A second note. See, no vaccines. Or Chili’s. But if Chili’s is making chili with vaccinated mammoth meat, I will certainly discuss it here. It would be an awesome story.
A third note. Because I was spending so much time on vaccines and Chili’s, I didn’t get to this article earlier. I’m like a week late, and on the internet that’s like 5 years late.
I’ve been told that I need to quit relying on the peer-reviewed journals for my scientific knowledge, because they are paid for by Big Government, Big Pharma, Big Agra, Big Hebrew and Big Whatever. They’re all just big with every single person involved dedicated to providing information to fool the people of earth.
Apparently, the only acceptable type of research is doing it yourself using Google. Or in a pinch, Bing.
Because I wanted to be more open-minded and to learn the Truth™ about everything. And here’s what I found.
(more…) «One hour of research on…»
When dealing with those pushing pseudoscience, like the antivaccination cult, the most frustrating thing is that they tend to ignore and deny the most basic tenets of science. If denying the fact of gravity would further their goals of “proving” vaccines are neither effective nor safe, they would do so. For all I know, they have.
Water is two parts hydrogen and one part oxygen. What if someone says, “Well, that’s not how I choose to think about water.”? All we can do is appeal to scientific values. And if he doesn’t share those values, the conversation is over. If someone doesn’t value evidence, what evidence are you going to provide to prove they should value it? If someone doesn’t value logic, what logical argument could you provide to show the importance of logic?
If the antivaccination movement didn’t lead to epidemics of long-gone diseases, which can harm and kill children, the conversation would be over. I would just put the vaccine deniers in the same group as evolution deniers (creationists) or gravity deniers (there has to be some, somewhere). I would mock their pseudoscience, and move on. Of course, their denialism does lead to deaths of children, so we have to do what is right, and stop their lies, misinformation and ignorance in every forum we can.
We have to appeal to scientific values, and despite the fact that antivaccination pushers don’t share those values, we must continue to try. I have gotten enough emails and comments from people that they have started to vaccinate because of what I have written, so maybe some child’s life is better because all of us who support vaccines are heard.
It is well accepted observation that when the pseudoscience or anti-science crowd runs out of supporting evidence (usually when it’s thoroughly debunked by scientific skeptics), it has to rely upon the whole range of logical fallacies, which are errors in reasoning to support a position in an argument or debate. Because scientific skeptics (or if we’re talking about medicine, science based medicine) always demand high quality evidence to support their own claims, or alternatively demanding evidence from other making suspicious claims, the anti-science and pseudoscience pushing troupes frequently cherry pick “peer-reviewed” research to use as their “proof” for their claims.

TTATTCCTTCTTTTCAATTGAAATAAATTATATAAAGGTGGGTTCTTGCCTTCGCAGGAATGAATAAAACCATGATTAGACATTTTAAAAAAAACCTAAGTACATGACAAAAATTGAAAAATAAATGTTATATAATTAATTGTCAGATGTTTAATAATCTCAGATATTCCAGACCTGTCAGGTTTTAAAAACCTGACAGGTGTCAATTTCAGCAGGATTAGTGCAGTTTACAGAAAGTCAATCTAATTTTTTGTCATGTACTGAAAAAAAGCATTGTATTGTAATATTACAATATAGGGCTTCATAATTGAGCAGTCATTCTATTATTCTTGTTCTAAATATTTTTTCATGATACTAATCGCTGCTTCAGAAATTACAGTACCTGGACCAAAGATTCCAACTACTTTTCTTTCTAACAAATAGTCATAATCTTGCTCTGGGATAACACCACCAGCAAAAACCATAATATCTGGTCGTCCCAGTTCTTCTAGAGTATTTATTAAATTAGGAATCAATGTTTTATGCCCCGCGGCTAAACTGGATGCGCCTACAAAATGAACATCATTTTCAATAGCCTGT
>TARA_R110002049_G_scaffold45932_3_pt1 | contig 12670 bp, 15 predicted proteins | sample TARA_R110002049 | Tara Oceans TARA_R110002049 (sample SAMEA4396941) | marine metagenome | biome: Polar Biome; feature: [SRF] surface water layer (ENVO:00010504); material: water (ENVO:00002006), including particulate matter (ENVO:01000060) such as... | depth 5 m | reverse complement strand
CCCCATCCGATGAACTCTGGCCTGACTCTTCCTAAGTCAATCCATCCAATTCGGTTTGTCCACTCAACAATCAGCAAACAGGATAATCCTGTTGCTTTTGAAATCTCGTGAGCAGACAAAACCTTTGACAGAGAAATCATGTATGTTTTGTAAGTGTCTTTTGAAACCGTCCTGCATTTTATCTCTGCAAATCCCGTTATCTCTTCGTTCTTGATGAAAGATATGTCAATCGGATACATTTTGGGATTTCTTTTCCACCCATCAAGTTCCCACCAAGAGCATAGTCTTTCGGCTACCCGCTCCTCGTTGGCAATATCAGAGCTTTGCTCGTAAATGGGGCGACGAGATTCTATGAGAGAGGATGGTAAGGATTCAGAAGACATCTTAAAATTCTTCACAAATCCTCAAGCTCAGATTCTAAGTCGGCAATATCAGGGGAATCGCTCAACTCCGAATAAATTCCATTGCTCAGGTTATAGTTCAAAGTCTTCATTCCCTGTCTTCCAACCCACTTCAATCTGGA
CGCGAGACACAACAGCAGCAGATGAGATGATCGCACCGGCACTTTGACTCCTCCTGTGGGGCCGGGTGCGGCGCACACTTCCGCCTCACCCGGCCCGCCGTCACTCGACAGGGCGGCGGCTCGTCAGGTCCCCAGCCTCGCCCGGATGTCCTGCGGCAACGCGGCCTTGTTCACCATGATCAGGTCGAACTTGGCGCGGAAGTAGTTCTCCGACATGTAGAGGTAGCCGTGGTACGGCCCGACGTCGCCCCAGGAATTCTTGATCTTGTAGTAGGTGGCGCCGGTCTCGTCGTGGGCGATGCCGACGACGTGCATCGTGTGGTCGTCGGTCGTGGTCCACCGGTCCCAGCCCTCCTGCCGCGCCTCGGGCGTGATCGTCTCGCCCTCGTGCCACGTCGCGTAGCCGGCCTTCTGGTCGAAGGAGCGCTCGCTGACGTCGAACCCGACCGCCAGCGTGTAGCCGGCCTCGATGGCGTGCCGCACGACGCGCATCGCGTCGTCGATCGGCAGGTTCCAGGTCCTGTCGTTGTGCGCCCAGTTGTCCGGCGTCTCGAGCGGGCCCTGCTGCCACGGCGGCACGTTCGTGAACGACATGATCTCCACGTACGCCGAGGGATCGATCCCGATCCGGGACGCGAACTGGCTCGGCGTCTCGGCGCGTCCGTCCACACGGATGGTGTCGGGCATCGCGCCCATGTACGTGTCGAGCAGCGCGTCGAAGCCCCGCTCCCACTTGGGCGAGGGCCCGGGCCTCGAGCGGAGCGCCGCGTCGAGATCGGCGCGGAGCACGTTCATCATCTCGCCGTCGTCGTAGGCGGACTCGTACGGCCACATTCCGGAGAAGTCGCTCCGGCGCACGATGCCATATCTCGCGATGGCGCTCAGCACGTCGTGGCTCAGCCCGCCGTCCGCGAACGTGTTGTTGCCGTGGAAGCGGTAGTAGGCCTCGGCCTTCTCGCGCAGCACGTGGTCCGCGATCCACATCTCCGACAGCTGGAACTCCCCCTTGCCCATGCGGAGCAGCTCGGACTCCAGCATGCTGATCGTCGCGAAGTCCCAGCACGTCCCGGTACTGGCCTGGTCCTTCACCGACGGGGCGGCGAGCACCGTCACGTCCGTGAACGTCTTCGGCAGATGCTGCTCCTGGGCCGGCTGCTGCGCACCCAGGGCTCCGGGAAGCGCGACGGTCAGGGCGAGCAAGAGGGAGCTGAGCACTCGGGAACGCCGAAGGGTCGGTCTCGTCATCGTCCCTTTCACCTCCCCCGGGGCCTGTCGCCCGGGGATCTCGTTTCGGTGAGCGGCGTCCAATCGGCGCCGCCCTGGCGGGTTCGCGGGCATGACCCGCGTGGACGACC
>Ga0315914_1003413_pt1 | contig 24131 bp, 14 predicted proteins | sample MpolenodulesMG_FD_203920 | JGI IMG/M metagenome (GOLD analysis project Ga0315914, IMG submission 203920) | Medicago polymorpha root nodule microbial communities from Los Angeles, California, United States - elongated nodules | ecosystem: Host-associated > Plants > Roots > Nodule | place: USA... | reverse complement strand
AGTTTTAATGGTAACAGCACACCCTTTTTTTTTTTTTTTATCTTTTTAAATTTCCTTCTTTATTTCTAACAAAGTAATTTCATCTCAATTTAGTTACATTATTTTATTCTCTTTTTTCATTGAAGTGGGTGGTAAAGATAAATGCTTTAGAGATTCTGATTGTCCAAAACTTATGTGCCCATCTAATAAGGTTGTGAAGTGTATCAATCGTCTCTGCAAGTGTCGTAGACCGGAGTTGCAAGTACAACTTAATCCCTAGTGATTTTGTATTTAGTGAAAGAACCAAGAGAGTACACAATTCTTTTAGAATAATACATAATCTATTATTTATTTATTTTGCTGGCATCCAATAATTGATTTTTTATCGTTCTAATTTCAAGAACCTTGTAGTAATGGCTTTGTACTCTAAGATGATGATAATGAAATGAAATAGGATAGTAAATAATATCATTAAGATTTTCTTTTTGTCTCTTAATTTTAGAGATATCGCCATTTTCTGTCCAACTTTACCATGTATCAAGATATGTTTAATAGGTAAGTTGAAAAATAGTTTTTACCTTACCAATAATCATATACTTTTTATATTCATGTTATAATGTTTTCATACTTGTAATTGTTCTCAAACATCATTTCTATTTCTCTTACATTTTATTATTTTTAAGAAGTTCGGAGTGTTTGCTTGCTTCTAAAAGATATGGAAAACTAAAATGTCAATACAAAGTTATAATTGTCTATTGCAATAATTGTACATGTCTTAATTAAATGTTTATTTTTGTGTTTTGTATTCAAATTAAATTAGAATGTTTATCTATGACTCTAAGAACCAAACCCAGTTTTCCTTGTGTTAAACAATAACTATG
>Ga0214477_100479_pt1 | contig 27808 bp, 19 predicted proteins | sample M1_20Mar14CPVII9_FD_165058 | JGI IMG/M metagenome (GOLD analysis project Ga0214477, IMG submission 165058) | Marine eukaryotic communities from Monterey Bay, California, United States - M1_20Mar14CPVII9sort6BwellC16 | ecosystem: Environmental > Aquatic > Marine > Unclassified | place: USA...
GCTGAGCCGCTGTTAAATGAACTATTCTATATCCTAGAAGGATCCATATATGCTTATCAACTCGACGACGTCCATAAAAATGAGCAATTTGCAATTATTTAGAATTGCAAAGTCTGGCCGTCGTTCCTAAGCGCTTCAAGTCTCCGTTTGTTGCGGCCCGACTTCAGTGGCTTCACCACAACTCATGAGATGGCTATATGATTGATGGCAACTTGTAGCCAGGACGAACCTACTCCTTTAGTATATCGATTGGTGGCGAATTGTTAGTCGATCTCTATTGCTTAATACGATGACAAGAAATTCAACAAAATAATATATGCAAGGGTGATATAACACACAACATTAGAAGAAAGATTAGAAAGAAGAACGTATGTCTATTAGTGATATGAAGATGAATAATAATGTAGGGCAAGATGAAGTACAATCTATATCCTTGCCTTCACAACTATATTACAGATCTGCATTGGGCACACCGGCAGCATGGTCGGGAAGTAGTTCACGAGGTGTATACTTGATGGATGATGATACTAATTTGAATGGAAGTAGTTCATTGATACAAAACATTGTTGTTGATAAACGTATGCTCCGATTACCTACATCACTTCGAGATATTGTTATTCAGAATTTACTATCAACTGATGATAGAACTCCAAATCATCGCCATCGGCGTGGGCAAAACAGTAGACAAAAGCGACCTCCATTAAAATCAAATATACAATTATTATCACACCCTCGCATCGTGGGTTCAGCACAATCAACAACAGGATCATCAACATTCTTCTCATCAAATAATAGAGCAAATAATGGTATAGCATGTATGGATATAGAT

Cherry picking makes it appear that there a nothing but ripe beautiful cherries of evidence supporting your position. The problem is when you look at the whole basket of cherry’s you see all sorts quality. Same with peer-reviewed evidence. You may find one article that says “Point A is correct.” But what is the quality of that article? How does it fit with all the other articles that say “Point A is not only incorrect, but Conclusion B is the scientific consensus.” You can’t cherry pick one article, without understanding and analyzing the vast breadth of research in a field.
Moreover, because the pseudoscience promoters are resort to confirmation bias, always looking for evidence to support their beliefs rather than seeing what the evidence supports, they ignore the vast majority of evidence or tend to misinterpret the evidence. So, when you read some blog post or pseudo-news article about a published scientific article that says GMO’s are dangerous, you need to dig beyond the headlines, and head right to the scientific source to determine what is really being said. And this happened recently.
(more…) «Anti-GMO cult trumpets GMO genes…»
If you cruise around the internet, engaging with the antivaccination cultists, you will pick up on their standard tropes, lies, and other anti-science commentary. One that has always bothered me, not because that it was a lie, but because I had enough evidence floating in my brain that I was wondering if it were true–that vaccines might lead to Type 1 diabetes.
A lot of the vaccine deniers believe that vaccines cause a lot of everything, and the one that says vaccines cause Type 1 diabetes is one of their most popular. And probably the biggest promoter of this trope is Markus Heinze, an antivaccine author, whose daughter contracted Type 1 diabetes when she was young, and he blamed a vaccination as the cause.
In a long-winded rant, Heinze brings up the old ad hominem argument about not trusting research paid off by pharmaceutical companies, because they’re hiding all the evil about vaccines. That doctors are clueless, because Heinze’s 2 hours of Google research is more valuable. Oh and his 18 months studying psychology at a low level college in Kentucky somehow makes him an expert on anti-psychotics and depression medications. You know, because the four years of medical school, and another 8 years of post medical-school training to be a psychiatrist is irrelevant to him. Yes, he’s an arrogant man.